Today it seems a joke that I’m writing a page about coping. I had “have-to” shopping still to do long after I had drained my strength. I could tell my strength had departed by the difficulty of coping with other shoppers. When it hurts to move my muscles, I get very grouchy and touchy. Toward the end, my right leg refused to work. So, how did I cope? By getting upset when things didn’t go exactly as I wanted when I wanted. Not being nice to strangers. Even by griping at my very loving husband. An object lesson showing that coping may be learned but can be hard to practice!
Missing out When You Have a Chronic Illness (Part 1)
Our note: Below, find parts 1 and 2 dealing with the painful subject of how to cope when you can’t do what others do. See coping from a Christian angle. This article is written by Ally, of Chronically Constant, a teenager with serious chronic illnesses.
Last week a lot of the students in my youth group went to New York City on a service trip. They got to minister to the homeless and share the gospel with people who need Jesus. I, on the other hand, spent most of my week in bed. This isn’t the first time this has happened to me. My Chronic illnesses frequently cause me to miss out on things my healthy peers are doing. Honestly, missing out on so many things is the absolute HARDEST part of my chronic illness. Everyone around me seems so energetic and active, while I often feel like I am not able to do much at all. I’m sure that everyone living with chronic pain and/or chronic illness has felt like this at least once. I know firsthand how difficult and saddening it is to miss out due to my illnesses, but as a Christian I don’t have to stay in the sadness and heartache. Neither do you. Keep reading and join with me in exploring how God calls us to think about and react to missing out.
Run from jealousy
It is natural to feel sad when we miss out. It is also natural to desire to be able to do things that others are doing. God doesn’t call us to stop feeling anything, but to follow Him (and not our emotions) with the strength that He gives us. The danger arises when our natural grief escalates into sinful envy. When we think of jealousy, we usually think of coveting other peoples’ money, social status, or appearance. But as chronically ill people, our jealousy can be directed toward other peoples’ health. Again, it is normal to want to be healthy. That is not a sin. However, it becomes a sin when we idolize health and grow resentful toward those who are healthier than us.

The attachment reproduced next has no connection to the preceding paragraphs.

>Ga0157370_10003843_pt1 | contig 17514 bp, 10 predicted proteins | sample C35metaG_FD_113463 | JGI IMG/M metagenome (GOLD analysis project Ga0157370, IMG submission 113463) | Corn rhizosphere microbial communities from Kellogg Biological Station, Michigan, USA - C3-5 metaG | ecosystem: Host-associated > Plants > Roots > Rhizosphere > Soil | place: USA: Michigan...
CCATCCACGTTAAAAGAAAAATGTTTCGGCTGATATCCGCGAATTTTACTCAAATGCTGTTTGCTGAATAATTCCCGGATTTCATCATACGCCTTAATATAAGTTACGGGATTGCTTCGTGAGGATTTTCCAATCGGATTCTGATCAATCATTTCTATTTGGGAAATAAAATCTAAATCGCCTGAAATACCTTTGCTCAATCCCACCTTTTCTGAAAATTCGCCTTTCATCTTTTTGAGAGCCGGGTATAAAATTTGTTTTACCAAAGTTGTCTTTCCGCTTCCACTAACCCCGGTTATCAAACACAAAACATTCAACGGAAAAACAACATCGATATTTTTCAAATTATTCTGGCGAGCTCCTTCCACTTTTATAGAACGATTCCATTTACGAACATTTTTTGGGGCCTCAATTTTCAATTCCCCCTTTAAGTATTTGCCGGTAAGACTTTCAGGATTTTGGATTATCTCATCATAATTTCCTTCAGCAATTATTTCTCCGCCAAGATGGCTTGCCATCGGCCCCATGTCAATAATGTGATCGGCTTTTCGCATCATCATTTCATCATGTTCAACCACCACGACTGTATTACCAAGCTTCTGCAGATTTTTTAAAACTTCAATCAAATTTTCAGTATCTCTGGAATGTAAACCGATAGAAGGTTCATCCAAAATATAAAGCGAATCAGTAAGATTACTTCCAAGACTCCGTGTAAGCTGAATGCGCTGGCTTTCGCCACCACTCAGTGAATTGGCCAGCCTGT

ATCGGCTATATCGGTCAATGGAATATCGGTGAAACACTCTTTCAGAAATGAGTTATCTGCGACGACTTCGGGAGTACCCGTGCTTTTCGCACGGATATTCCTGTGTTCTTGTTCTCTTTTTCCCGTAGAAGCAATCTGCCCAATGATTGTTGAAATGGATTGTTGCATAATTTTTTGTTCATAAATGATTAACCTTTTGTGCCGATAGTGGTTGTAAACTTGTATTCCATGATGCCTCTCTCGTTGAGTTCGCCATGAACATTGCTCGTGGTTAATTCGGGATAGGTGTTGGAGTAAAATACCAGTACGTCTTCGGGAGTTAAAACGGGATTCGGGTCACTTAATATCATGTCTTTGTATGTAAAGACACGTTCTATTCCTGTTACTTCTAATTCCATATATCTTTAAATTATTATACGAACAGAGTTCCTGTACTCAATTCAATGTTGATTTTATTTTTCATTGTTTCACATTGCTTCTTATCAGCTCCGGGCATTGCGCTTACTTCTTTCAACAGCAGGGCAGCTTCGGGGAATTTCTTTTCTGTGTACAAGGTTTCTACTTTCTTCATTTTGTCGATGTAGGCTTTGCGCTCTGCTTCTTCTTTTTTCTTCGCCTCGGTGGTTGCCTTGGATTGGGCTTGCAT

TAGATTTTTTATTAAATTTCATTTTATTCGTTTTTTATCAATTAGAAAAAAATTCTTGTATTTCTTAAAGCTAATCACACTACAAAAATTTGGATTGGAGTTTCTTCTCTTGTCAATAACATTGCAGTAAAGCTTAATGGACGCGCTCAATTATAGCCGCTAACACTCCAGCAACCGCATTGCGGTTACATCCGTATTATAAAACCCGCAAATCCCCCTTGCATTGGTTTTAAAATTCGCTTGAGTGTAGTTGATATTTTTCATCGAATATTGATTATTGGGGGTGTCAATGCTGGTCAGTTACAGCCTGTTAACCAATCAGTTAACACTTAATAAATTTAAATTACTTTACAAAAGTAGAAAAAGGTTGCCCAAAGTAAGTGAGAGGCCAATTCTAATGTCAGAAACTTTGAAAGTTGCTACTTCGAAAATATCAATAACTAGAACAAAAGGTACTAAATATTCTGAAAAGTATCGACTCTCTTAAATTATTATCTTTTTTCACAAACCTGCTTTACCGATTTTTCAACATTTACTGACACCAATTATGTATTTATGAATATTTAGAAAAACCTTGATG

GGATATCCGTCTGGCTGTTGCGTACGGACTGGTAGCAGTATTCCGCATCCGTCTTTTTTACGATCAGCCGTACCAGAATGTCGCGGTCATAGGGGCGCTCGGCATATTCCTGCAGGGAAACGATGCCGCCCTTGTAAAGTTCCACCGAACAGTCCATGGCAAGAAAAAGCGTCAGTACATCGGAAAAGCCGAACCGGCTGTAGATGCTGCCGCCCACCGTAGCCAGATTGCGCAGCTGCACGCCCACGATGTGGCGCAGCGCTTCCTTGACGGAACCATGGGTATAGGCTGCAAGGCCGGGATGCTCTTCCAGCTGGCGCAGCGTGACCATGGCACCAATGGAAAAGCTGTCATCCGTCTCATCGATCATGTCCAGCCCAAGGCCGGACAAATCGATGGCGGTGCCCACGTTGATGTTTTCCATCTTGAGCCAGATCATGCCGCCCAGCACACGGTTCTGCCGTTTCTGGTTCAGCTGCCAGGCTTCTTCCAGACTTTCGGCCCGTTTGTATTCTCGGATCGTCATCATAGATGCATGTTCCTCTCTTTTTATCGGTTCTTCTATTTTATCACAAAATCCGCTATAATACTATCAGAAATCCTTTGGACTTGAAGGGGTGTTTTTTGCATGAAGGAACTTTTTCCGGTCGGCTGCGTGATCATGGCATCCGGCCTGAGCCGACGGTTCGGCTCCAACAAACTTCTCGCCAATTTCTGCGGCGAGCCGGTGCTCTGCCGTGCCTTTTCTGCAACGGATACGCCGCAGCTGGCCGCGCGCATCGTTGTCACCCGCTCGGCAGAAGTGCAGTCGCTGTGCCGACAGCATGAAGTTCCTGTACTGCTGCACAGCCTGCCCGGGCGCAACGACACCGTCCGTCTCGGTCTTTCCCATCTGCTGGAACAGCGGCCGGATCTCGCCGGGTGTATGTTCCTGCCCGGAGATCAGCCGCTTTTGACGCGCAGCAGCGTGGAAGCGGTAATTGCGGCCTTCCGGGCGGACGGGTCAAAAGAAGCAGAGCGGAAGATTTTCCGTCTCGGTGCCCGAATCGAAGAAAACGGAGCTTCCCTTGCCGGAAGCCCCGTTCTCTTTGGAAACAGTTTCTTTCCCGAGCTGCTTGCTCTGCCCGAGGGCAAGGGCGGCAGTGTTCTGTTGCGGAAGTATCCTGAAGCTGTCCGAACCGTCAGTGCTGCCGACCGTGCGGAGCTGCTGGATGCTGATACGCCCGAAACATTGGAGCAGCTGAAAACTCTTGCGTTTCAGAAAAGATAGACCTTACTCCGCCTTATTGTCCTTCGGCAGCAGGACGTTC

Click here to Read More
1 Peter 2:1-2, which says: “Therefore, laying aside all malice, all deceit, hypocrisy, envy, and all evil speaking, as newborn babes, desire the pure milk of the word, that you may grow thereby” lists envy among the sins we are to put off. Our envy doesn’t get written off because of our circumstances. God calls us to obey His commands no matter what we are going through. And when we really think about it, jealousy does nothing to make us feel better. It only makes us feel worse. When we are envious, we are focusing so intently on what others have (and what we don’t) that there is no way we can possibly be content in God or loving toward the people we are envying. Without contentment and love, we are bound to feel miserable.